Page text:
I had TiVo way back in the day, when it had a dialup modem, there was no such thing as High Definition on TVs, and it was I think $10 a month, and worked with over the air boxes and had IR blaster for cable. I had ReplayTV in the day. I had that new fangled Directv box with MSN service that actually worked really well.

    I’m all for streamers, but the price is just outrageous. I’ve owned three generations of Roku, a Boxee Box, a WD TV, something from Patriot that was returned after about 8 hours it was so awful, every generation of AppleTV, a Vizio GoogleTV, I’ve plugged in computers via HDMI cables, I have a Chromecast, and they all have one thing in common. No “charge” to stream Netflix beyond what Netflix charges. I probably had another half a dozen boxes I can’t remember anymore.

    I miss TiVo. For years, I’ve missed it. But they just have to figure out a way to send a programming guide for $8 a month, and sell a Mini for $150 without a service charge, or just charge $6 a month for Mini service… whether you have one or four in the house. You can’t nickle and dime customers on one end and then not subsidize the equipment on the other.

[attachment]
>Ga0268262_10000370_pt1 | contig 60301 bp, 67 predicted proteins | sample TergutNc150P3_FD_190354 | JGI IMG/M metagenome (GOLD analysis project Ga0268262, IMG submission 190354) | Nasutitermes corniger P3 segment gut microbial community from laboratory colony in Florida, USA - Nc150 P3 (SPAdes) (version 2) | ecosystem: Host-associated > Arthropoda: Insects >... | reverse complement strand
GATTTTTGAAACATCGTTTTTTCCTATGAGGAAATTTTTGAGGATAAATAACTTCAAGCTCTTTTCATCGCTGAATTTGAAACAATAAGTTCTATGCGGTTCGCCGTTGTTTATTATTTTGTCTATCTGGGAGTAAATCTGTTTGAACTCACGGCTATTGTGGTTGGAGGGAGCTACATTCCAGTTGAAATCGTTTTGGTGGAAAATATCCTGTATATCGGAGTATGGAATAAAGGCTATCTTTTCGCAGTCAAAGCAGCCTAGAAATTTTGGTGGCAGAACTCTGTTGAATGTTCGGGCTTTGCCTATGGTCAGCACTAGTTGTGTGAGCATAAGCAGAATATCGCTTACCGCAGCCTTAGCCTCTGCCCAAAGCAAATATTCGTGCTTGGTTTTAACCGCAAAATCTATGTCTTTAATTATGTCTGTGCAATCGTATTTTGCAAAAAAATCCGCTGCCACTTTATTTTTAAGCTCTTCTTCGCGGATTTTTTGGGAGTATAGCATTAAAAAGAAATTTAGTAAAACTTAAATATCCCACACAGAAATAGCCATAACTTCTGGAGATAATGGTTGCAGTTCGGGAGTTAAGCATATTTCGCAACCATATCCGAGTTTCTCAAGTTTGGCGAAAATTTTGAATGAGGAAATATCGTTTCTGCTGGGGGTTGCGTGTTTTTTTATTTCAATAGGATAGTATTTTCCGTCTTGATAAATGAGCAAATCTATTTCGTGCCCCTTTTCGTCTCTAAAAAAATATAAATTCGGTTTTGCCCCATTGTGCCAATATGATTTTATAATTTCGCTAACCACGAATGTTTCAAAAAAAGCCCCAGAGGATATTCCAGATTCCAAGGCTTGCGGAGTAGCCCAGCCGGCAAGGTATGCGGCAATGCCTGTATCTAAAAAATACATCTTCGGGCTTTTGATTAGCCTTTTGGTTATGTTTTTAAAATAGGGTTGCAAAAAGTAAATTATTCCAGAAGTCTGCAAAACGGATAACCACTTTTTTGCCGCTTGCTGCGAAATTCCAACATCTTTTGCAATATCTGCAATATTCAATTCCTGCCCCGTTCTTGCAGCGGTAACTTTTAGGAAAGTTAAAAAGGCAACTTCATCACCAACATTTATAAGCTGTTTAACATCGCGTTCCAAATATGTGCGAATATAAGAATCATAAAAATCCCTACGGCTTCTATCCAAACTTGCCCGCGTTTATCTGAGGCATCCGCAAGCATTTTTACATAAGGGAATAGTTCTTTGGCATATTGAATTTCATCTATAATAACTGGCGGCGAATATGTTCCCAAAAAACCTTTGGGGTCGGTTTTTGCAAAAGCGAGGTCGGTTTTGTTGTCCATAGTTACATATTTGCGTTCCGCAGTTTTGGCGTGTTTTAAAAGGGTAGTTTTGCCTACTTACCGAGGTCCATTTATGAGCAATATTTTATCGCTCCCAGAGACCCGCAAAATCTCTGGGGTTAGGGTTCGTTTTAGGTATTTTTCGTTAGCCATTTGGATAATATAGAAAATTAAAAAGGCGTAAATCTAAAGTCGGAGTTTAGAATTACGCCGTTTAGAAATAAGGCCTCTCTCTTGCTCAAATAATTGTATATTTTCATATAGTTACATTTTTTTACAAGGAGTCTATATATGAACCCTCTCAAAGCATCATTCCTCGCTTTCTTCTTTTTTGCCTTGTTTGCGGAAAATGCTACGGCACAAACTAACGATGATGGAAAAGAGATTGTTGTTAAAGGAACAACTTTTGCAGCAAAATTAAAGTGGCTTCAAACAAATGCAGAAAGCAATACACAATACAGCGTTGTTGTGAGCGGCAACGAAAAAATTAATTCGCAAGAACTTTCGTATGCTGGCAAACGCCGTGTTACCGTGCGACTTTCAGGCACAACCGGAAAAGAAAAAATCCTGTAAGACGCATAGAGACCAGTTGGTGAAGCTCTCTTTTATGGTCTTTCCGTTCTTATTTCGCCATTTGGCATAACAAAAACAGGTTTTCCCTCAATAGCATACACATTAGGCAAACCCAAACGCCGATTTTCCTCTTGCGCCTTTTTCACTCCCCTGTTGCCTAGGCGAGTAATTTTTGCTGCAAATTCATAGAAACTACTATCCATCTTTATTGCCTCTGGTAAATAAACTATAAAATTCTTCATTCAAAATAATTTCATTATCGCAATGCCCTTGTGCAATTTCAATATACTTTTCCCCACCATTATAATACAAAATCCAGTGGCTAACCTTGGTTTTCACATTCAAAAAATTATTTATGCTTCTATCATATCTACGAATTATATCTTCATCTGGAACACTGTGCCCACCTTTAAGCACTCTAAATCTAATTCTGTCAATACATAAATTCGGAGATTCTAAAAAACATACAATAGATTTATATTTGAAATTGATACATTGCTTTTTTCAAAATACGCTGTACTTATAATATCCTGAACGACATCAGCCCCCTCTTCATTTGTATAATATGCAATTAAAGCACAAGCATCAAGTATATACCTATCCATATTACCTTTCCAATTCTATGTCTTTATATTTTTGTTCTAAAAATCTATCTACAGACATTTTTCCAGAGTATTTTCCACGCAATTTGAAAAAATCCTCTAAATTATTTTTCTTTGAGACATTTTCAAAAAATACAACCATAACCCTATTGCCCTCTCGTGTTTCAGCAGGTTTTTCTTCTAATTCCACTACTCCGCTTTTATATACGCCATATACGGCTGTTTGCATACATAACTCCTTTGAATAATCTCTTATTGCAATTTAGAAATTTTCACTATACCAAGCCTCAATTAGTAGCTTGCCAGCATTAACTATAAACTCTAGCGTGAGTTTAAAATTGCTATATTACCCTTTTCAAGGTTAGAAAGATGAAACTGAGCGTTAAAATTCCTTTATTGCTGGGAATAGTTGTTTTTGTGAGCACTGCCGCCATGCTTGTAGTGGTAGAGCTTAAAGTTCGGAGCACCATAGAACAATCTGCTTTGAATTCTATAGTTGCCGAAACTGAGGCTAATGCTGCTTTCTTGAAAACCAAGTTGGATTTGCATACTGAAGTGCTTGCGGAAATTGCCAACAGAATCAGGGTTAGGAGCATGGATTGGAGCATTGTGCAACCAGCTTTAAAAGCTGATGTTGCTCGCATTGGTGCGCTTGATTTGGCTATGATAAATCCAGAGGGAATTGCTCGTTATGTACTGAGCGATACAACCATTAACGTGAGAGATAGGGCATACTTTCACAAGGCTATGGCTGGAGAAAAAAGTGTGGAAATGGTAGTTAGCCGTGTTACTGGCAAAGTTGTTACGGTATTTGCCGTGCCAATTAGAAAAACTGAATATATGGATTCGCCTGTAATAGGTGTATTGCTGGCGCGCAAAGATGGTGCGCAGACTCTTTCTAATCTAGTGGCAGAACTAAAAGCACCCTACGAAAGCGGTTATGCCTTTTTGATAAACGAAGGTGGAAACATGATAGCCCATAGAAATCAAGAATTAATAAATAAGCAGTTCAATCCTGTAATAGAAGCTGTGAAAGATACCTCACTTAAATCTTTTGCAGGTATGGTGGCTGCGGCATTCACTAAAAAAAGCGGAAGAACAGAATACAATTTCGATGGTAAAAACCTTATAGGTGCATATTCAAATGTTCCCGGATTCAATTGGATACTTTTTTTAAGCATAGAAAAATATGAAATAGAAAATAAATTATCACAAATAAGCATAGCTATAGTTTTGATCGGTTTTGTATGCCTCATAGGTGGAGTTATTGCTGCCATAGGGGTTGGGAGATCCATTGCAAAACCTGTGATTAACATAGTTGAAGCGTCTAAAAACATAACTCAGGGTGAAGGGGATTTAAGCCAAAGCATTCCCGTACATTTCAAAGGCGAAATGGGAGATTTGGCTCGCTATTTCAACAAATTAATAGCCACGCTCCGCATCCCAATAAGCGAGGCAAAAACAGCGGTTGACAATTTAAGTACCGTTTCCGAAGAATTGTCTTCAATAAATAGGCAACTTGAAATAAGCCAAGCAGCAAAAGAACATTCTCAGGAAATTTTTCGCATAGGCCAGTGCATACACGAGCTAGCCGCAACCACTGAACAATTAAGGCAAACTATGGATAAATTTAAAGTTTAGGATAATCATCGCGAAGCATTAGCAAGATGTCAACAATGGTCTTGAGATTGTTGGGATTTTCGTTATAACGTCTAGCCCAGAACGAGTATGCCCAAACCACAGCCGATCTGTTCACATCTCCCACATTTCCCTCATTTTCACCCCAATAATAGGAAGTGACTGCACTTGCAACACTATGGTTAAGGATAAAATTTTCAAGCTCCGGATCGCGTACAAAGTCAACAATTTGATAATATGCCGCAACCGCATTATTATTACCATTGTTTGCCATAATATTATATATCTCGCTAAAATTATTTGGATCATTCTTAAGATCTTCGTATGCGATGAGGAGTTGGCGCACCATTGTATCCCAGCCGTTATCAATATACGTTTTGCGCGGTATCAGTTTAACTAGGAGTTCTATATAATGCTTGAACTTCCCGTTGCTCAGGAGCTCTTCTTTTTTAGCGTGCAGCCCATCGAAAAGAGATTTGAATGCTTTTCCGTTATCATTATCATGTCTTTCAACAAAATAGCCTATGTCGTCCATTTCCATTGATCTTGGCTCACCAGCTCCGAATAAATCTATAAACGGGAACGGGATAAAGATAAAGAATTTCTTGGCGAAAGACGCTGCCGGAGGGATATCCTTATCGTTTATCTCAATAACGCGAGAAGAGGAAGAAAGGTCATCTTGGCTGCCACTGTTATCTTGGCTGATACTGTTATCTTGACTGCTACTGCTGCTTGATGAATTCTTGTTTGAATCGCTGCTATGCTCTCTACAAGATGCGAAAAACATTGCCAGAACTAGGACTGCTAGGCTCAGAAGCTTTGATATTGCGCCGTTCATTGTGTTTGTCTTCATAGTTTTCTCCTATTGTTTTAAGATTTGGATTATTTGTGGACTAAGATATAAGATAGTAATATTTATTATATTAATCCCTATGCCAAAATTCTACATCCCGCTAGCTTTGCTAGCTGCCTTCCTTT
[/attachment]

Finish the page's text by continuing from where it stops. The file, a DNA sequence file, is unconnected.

I HATE HATE HATE the joke of a DVR that Comcast sends. I also hate having to call every six months and threaten to cancel to get the bill reduced back to a “special one time only promotion, since we value your long term business). But TiVo isn’t grabbing $33 a month for me, and getting $1050 in up front hardware charges.

  10. “The DVR Worth Dying For?”

    I was planning on purchasing a S5 in the near-future, (assuming a remote with four programmable buttons is somehow available), but the ‘worth dying for’ gives me pause.

    Are we looking a The Hunger Games scenario in Best Buys across the nation as these come to retail? And how do you even do The Hunger Games via e-commerce?